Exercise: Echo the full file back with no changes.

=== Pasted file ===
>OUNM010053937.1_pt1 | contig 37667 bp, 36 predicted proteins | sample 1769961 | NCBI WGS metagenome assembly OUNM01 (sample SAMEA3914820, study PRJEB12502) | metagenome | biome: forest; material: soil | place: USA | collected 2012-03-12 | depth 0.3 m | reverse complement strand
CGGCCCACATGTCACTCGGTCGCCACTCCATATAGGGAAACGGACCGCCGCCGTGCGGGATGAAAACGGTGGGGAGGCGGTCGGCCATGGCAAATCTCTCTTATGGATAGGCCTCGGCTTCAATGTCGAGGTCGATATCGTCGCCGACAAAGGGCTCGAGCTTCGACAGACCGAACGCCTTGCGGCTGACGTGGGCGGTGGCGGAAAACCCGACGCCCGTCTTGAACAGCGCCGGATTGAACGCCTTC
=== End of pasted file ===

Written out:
>OUNM010053937.1_pt1 | contig 37667 bp, 36 predicted proteins | sample 1769961 | NCBI WGS metagenome assembly OUNM01 (sample SAMEA3914820, study PRJEB12502) | metagenome | biome: forest; material: soil | place: USA | collected 2012-03-12 | depth 0.3 m | reverse complement strand
CGGCCCACATGTCACTCGGTCGCCACTCCATATAGGGAAACGGACCGCCGCCGTGCGGGATGAAAACGGTGGGGAGGCGGTCGGCCATGGCAAATCTCTCTTATGGATAGGCCTCGGCTTCAATGTCGAGGTCGATATCGTCGCCGACAAAGGGCTCGAGCTTCGACAGACCGAACGCCTTGCGGCTGACGTGGGCGGTGGCGGAAAACCCGACGCCCGTCTTGAACAGCGCCGGATTGAACGCCTTC